The latest SME Growth Tracker from Capital Economics shows a fall in business confidence among SMEs – but finds that they’re not allowing their fears to affect their ambitions.
Business Confidence Falls
Leading economic research company Capital Economics says that their SME Growth Tracker 2017 Annual Report shows the confidence of SMEs has fallen from this time last year.
The report, which was commissioned by Enterprise Nation and Amazon, was based on the results of a YouGov survey of over 1,000 SMEs. Its report’s flagship metric – the SME Confidence Index score for their own company – declined to – 8, down from +5 when surveyed in September last year.
The SME Confidence Index score for the UK economy is also down from -13 in September 2016 to -22 in September this year. This lack of confidence was reflected across nearly all of the UK with all regions bar the West Midlands.
Brexit Not Delaying Business
When asked about what they perceived as the greatest risks to growth over the next year, SME owners named political uncertainty and higher price inflation. However, they seemed positive about their own growth prospects, forecasting +1.6 per cent revenue growth, +0.6 per cent jobs growth, and +0.9 per cent profits growth over the coming 12 months.
39% said they expect Brexit to negatively impact revenue compared to just 12% who believe it will have a positive impact. The areas seen to be most likely to be negatively affected by Brexit were supply costs (51%), profits (41%) and jobs (22%).
Despite this, 73% of SMEs said they have not delayed any business decisions as a result of Brexit.
“We’ve seen noticeable changes to the confidence of SMEs after key moments in the political calendar over the last year,” said Mark Pragnell, Chief Project Economist at Capital Economics. “A year ago, shortly after the EU referendum vote, SME confidence in their own businesses was positive. However, over the last 12 months SMEs have witnessed a series of key political moments, from the triggering of Article 50 through to the snap General Election, which may have contributed to the swing of confidence from +5 in September last year to -8 now. It however remains encouraging that they continue to forecast positive revenue and jobs growth in the year ahead.”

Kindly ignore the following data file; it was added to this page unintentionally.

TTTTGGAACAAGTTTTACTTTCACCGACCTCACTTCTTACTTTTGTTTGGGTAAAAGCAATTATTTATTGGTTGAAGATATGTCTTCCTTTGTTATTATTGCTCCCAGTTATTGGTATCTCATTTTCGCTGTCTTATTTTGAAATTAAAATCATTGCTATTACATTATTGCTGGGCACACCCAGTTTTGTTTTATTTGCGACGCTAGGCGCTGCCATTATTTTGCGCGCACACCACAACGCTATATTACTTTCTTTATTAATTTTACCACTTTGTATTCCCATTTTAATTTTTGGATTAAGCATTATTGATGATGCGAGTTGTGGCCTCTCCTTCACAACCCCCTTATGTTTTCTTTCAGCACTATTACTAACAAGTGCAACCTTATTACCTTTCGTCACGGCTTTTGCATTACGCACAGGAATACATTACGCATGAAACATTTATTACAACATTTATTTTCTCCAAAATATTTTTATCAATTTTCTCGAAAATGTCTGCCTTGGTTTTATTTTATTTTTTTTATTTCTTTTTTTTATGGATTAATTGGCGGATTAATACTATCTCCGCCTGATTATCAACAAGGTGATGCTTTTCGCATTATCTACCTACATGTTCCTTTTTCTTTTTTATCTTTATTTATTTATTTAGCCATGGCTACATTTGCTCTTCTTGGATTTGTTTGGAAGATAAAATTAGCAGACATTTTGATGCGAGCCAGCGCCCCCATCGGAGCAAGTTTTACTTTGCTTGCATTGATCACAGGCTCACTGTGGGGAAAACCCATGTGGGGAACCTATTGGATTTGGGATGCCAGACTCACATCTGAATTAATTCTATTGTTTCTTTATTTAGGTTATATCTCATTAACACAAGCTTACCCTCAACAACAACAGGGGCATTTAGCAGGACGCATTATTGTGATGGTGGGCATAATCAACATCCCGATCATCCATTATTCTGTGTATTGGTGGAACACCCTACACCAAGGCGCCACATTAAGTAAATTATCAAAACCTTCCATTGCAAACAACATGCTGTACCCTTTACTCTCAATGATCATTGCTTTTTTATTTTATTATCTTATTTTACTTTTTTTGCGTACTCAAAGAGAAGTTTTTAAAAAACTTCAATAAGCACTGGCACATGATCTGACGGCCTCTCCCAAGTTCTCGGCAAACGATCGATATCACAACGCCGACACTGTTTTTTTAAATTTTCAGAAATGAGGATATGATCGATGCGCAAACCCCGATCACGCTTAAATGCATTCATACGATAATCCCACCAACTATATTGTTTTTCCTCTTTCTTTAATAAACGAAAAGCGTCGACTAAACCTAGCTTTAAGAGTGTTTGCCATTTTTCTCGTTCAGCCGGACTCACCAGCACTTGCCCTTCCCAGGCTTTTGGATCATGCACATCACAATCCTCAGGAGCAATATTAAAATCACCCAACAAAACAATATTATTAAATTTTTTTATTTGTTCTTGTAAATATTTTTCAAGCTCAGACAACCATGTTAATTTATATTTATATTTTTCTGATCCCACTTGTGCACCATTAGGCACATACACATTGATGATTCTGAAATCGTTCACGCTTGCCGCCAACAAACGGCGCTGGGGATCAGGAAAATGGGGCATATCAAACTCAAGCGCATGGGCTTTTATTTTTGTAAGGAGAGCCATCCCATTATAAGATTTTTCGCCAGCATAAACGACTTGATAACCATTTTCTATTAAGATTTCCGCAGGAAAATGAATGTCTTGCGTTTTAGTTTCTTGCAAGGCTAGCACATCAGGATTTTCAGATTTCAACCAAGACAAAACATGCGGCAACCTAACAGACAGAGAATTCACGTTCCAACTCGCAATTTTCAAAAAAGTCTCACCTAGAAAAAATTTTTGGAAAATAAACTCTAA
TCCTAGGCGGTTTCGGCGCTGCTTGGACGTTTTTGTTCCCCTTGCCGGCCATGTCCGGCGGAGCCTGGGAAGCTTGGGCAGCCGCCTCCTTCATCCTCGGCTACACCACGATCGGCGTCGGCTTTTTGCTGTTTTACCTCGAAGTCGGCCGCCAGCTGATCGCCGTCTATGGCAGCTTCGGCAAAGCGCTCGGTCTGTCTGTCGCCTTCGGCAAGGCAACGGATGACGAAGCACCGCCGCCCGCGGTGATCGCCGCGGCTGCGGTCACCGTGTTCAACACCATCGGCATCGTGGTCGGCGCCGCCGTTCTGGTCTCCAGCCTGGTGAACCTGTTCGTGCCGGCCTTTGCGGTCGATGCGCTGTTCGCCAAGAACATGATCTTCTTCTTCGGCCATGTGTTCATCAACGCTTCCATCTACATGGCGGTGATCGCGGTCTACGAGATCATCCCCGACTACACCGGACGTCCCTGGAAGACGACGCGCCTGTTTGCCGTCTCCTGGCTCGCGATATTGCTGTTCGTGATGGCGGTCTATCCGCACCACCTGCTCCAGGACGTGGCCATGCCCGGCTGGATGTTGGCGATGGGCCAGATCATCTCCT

When asked about their hopes for post-Brexit Britain, SMEs believed the Government should prioritise negotiating a new trade deal with the European Union over any other region or country. 56% of exporting SMEs said the EU was one of the regions that contributed most to their export revenue in the past year.
Small business owners were also questioned about which of the EU single market freedoms was most important to them. Free movement of goods was cited as the most important (53%), followed by free movement of services (52%), free movement of capital (45%) and free movement of people (38%).
Emma Jones MBE, founder of Enterprise Nation, which represents over 70,000 small businesses in the UK, said: “The small business owners I speak to every day are generally positive, upbeat entrepreneurs who thrive in the face of a challenge and are flexible enough to adapt to changes in the political and regulatory landscape. However, this doesn’t mean they should be taken for granted, so I hope the Government looks closely at these views from the small business community and takes them into consideration throughout the Brexit process.”
Causes for Confidence
So, which SMEs are the most confident about their business future – and why?
It seems that what confident SMEs have in common is their embracing of e-commerce and technology. E-commerce users see it as a way to boost revenue and productivity, naming investing more in digital tools as the second most important way to boost productivity.
- SMEs that use e-commerce expect revenue growth of +1.8 per cent in the coming year compared to +1.2 per cent for those that don’t.
- SMEs who both export and use e-commerce say digital sales will account for over a third of their export revenue in the coming year (35 pence in every pound) and forecast an increase of 0.6% in digital export sales in the next year., increasing by 0.6 per cent in the next twelve months.
“It’s clear that embracing the digital economy is crucial for small businesses looking to mitigate risks to their business and grow at a faster rate,” said Doug Gurr, UK Country Manager, Amazon. “The annual report shows that small businesses want the ability to easily export to the EU and beyond. As a global business that provides UK businesses with access to international opportunities, we’ll continue to focus on tools and services that help SMEs export to the EU and around the world long-term.”